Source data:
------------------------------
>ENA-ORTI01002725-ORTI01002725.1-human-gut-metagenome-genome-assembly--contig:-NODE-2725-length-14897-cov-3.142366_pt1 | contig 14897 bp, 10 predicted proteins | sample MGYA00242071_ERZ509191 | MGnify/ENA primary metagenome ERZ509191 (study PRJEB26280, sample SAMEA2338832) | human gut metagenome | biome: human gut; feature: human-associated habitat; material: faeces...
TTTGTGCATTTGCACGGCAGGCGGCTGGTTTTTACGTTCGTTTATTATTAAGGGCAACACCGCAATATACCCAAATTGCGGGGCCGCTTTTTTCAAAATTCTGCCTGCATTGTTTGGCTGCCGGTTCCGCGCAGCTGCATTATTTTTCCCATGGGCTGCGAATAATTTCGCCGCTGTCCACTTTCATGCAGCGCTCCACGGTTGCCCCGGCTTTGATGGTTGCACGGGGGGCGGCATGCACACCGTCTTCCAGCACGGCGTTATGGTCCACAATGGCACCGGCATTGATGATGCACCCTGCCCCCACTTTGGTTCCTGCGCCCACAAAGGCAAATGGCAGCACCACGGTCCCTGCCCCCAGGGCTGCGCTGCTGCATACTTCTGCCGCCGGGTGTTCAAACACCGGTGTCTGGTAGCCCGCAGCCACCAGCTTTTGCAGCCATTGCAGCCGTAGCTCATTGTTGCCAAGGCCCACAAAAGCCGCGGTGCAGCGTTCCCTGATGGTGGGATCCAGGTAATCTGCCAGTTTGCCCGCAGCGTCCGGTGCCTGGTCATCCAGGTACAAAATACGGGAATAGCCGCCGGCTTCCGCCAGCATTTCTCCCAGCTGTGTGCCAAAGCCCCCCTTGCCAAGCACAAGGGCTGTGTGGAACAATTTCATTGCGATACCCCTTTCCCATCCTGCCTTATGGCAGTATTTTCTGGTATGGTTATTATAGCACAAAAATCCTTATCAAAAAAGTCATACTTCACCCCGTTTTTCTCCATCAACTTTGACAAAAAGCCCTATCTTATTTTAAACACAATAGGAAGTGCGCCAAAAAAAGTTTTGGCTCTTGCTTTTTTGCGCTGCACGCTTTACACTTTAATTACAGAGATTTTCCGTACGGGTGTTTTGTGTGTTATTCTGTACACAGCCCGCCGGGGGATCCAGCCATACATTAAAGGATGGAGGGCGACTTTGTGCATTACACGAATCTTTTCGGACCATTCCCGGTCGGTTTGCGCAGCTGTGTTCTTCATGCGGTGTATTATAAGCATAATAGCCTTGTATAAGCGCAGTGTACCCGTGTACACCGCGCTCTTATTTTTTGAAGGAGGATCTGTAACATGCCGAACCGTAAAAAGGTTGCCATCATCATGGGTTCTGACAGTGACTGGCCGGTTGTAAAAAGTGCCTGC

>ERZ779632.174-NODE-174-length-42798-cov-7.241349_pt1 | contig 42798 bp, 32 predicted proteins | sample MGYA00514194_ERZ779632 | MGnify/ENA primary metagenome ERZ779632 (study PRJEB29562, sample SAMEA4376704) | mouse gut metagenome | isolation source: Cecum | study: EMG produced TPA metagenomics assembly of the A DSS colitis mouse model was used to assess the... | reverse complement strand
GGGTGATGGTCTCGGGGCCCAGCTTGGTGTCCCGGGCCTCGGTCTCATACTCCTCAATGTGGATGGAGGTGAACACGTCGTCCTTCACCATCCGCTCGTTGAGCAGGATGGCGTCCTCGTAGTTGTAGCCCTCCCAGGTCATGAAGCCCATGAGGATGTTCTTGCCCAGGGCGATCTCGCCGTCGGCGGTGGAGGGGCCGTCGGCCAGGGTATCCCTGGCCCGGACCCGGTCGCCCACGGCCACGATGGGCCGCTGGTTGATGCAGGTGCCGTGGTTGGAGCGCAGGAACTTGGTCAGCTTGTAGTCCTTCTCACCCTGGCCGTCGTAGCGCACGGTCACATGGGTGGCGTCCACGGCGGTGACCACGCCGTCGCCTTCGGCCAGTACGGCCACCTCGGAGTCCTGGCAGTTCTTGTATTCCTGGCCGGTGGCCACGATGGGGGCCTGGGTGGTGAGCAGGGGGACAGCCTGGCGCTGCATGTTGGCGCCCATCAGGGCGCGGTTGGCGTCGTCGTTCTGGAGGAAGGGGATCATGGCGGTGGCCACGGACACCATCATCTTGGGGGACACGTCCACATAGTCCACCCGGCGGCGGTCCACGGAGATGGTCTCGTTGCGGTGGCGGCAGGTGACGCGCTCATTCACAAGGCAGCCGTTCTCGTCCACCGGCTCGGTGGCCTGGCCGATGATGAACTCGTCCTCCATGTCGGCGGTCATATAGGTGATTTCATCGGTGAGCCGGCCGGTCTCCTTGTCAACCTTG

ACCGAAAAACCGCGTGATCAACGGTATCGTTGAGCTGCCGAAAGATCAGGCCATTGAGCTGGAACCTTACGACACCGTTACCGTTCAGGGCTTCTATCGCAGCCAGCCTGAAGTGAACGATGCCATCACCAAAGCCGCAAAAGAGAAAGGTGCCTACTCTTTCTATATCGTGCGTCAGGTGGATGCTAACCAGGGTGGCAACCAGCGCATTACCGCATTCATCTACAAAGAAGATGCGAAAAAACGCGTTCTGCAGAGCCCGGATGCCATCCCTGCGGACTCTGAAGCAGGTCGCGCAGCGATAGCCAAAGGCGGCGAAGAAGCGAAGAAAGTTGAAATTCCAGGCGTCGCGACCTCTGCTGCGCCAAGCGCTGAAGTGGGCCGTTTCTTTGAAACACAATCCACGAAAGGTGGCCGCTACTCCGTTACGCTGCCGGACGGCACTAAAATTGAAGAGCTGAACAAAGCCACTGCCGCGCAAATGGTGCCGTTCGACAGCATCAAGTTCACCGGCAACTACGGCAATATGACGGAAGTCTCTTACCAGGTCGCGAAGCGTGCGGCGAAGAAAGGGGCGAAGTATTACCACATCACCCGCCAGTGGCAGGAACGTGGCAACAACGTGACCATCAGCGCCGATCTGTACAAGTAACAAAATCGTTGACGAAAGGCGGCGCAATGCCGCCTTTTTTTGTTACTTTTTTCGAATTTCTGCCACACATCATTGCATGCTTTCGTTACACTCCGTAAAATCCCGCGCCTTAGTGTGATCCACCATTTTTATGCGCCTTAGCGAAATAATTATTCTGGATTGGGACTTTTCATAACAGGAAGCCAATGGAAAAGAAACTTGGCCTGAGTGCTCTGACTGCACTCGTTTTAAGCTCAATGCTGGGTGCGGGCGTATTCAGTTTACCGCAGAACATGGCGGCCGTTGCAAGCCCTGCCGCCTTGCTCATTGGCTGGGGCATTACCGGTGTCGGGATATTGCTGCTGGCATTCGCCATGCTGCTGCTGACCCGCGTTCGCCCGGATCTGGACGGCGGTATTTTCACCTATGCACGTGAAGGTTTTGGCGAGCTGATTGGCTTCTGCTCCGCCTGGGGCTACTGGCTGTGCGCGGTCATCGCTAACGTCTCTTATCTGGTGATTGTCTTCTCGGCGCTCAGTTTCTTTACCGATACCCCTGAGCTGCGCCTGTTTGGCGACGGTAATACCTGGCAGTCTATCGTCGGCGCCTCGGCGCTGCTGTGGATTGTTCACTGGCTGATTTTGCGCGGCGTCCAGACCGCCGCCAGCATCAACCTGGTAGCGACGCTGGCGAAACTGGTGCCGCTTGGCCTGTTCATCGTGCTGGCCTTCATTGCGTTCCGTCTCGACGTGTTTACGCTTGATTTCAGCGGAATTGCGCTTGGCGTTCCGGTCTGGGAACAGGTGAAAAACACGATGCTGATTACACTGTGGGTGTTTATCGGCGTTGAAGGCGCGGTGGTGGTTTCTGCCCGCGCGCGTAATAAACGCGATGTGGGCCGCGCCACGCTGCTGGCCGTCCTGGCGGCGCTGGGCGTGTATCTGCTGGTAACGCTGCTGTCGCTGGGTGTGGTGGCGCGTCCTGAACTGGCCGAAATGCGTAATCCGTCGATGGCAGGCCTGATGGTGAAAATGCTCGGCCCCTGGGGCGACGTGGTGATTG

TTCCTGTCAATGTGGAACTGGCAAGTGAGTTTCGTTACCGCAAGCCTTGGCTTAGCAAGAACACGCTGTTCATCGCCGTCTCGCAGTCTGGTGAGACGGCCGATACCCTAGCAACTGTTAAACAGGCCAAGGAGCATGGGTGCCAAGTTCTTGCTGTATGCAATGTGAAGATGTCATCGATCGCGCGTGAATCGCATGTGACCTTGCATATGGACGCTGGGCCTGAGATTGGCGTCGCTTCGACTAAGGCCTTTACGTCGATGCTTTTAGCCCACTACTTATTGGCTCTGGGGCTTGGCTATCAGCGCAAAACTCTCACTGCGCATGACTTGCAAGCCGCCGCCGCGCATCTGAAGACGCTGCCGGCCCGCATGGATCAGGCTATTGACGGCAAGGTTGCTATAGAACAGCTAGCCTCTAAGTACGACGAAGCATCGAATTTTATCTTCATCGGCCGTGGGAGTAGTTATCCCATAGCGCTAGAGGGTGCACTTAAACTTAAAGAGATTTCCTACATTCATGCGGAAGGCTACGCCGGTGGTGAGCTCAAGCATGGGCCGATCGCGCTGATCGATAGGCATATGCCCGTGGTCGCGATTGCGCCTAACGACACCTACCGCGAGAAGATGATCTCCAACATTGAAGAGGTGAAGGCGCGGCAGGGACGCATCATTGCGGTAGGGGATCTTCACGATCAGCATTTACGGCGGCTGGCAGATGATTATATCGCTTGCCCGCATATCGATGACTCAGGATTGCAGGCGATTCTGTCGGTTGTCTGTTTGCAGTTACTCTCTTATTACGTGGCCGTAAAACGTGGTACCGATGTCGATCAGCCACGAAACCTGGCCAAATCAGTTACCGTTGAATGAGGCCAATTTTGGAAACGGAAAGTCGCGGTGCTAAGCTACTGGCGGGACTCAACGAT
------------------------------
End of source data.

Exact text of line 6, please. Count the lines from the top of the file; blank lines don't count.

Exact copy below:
TTCCTGTCAATGTGGAACTGGCAAGTGAGTTTCGTTACCGCAAGCCTTGGCTTAGCAAGAACACGCTGTTCATCGCCGTCTCGCAGTCTGGTGAGACGGCCGATACCCTAGCAACTGTTAAACAGGCCAAGGAGCATGGGTGCCAAGTTCTTGCTGTATGCAATGTGAAGATGTCATCGATCGCGCGTGAATCGCATGTGACCTTGCATATGGACGCTGGGCCTGAGATTGGCGTCGCTTCGACTAAGGCCTTTACGTCGATGCTTTTAGCCCACTACTTATTGGCTCTGGGGCTTGGCTATCAGCGCAAAACTCTCACTGCGCATGACTTGCAAGCCGCCGCCGCGCATCTGAAGACGCTGCCGGCCCGCATGGATCAGGCTATTGACGGCAAGGTTGCTATAGAACAGCTAGCCTCTAAGTACGACGAAGCATCGAATTTTATCTTCATCGGCCGTGGGAGTAGTTATCCCATAGCGCTAGAGGGTGCACTTAAACTTAAAGAGATTTCCTACATTCATGCGGAAGGCTACGCCGGTGGTGAGCTCAAGCATGGGCCGATCGCGCTGATCGATAGGCATATGCCCGTGGTCGCGATTGCGCCTAACGACACCTACCGCGAGAAGATGATCTCCAACATTGAAGAGGTGAAGGCGCGGCAGGGACGCATCATTGCGGTAGGGGATCTTCACGATCAGCATTTACGGCGGCTGGCAGATGATTATATCGCTTGCCCGCATATCGATGACTCAGGATTGCAGGCGATTCTGTCGGTTGTCTGTTTGCAGTTACTCTCTTATTACGTGGCCGTAAAACGTGGTACCGATGTCGATCAGCCACGAAACCTGGCCAAATCAGTTACCGTTGAATGAGGCCAATTTTGGAAACGGAAAGTCGCGGTGCTAAGCTACTGGCGGGACTCAACGAT